Jeremy Corbyn repeatedly floundered when asked how much a flagship new childcare policy would cost in a hard radio interview. It is not good enough that a prospective prime minister should be so cavalier about his plans to spend other people's money.
Jeremy Corbyn has finally coughed up the figures on how much Labour's free child care policy will cost.
Earlier, Corbyn was unable to provide the figure during an interview with BBC Radio 4's Woman's Hour.
The London School of Economic's Dr Bart Cammaerts, who studied coverage of Corbyn in the United Kingdom press, said he was "delegitimised as a political actor" from the moment he became a candidate in the 2015 Labour leadership contest.
Jeremy Corbyn: It would cost...um, it would obviously cost a lot to do so, we accept that.
There were 239,700 tweets sent about Mr Corbyn - compared with 107,800 for the Prime Minister - over the 90-minute period, during which the pair were questioned by a studio audience and Jeremy Paxman.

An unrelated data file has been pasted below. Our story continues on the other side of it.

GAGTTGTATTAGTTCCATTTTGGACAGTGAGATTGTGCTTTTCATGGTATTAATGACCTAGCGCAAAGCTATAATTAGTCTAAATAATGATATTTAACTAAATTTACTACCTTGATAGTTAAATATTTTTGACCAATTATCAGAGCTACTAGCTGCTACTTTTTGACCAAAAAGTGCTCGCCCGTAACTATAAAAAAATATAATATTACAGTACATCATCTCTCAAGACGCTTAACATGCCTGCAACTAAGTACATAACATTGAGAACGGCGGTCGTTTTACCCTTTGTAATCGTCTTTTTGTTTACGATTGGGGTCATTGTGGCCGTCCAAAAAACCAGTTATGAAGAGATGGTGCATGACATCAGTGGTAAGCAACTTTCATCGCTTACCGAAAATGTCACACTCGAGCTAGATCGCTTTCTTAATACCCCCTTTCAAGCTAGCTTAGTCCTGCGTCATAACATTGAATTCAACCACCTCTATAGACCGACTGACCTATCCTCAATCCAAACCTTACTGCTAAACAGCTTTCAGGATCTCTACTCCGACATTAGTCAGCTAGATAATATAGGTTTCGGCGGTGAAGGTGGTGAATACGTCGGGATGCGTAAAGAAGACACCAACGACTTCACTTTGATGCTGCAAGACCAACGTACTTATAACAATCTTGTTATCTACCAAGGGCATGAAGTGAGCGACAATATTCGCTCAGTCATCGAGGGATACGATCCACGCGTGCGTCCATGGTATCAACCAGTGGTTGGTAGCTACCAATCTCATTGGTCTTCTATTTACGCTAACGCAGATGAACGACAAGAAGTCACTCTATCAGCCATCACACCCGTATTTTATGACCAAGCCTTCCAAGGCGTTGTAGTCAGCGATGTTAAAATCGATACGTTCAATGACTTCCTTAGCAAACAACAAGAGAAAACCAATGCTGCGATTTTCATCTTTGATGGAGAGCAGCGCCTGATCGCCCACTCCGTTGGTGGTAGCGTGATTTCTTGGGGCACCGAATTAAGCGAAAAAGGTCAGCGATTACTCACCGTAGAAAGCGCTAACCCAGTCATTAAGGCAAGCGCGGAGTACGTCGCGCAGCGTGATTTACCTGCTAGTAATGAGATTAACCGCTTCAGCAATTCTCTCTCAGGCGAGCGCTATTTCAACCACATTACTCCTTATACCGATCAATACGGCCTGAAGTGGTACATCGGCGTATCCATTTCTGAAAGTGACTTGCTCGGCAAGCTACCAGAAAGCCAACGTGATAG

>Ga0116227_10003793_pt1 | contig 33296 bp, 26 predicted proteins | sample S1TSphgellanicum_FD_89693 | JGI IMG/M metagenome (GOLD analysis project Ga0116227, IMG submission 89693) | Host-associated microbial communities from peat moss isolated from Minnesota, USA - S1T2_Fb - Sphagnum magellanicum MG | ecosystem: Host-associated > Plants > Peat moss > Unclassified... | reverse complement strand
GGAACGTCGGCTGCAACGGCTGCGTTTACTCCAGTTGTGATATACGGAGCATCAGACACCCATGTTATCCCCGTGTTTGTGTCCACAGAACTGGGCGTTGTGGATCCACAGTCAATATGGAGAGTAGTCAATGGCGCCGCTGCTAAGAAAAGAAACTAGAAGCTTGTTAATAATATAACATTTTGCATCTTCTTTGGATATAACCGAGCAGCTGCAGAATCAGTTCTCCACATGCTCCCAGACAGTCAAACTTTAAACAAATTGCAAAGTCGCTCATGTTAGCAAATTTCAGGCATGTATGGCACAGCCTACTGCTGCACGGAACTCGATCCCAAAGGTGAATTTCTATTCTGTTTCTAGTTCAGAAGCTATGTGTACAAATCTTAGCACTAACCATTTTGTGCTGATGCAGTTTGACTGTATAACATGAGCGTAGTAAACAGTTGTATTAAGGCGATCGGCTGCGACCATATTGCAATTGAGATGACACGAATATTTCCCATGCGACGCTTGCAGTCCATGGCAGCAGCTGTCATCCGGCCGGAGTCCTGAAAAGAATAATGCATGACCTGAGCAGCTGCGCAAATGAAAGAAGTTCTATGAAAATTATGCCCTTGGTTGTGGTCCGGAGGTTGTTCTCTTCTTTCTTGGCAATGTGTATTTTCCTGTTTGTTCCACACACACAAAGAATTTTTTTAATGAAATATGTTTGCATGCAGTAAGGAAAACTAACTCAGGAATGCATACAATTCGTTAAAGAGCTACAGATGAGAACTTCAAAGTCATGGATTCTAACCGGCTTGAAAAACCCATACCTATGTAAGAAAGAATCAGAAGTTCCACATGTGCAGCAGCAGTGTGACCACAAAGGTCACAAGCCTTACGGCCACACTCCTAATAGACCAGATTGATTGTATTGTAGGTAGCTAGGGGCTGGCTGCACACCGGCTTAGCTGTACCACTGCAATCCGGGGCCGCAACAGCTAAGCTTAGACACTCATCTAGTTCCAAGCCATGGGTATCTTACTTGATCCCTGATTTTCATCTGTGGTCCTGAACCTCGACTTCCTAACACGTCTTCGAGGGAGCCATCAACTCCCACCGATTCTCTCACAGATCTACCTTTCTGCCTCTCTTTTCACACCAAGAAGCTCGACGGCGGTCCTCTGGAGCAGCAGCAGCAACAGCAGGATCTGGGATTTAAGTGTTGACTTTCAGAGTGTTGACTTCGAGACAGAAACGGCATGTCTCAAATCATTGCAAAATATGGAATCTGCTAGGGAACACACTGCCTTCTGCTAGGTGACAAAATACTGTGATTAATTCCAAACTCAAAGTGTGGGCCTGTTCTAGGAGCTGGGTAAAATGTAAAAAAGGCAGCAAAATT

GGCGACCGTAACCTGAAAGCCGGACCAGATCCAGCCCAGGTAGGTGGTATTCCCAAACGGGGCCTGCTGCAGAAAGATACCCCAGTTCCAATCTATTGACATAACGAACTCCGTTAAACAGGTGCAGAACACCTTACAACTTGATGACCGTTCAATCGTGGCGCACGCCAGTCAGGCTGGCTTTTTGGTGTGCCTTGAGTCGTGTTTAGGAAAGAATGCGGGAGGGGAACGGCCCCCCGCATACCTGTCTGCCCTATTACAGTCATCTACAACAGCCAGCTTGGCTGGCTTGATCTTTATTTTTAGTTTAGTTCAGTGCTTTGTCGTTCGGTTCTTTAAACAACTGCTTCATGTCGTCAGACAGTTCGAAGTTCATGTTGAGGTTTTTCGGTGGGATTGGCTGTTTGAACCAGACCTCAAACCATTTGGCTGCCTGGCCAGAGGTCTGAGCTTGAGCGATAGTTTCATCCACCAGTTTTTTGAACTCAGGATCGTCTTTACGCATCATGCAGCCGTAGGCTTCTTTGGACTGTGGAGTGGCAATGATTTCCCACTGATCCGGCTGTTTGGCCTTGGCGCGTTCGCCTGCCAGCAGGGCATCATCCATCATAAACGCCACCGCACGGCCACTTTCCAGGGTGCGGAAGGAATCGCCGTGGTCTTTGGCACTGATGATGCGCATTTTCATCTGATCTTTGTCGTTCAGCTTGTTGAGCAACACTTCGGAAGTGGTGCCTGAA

"Because since the very moment the British people took that momentous decision, it was clear to me that it was not just a vote to leave the European Union".
Asked during his time The One Show sofa if he and his wife Laura Alvarez divided housework along gender lines, Corbyn simply shook his head.
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Corbyn: All of our manifesto is fully costed and examined. The point I'm trying to make is that we're making it universal so that we are in a position to make sure that every child gets it.
A spokesman for Mr Corbyn said: "Theresa May floundered on her record on police cuts, on funding for our NHS and schools and on her manifesto policy on social care that didn't last more than a few days before it was amended with an unspecified cap".
"All this raises, in our view, a number of pressing ethical questions regarding the role of the media in a democracy".
The Labour leader said he did not believe it had been a "plot" but added: "Margaret Thatcher made a great deal of that issue at the time".
During the interview Mr Corbyn also rejected Theresa May's approach to domestic chores, denying that there were "boys' and girls' jobs" in his household.
It also makes the prospect of a coalition between Labour, the Scottish Nationalist Party (SNP) and Liberal Democrats a realistic possibility, for the first tiime in this election campaign.
Earlier, a separate survey by YouGov found that Labour's lead among voters under 50 is growing after the Tories' revealed unpopular social care policies for pensioners.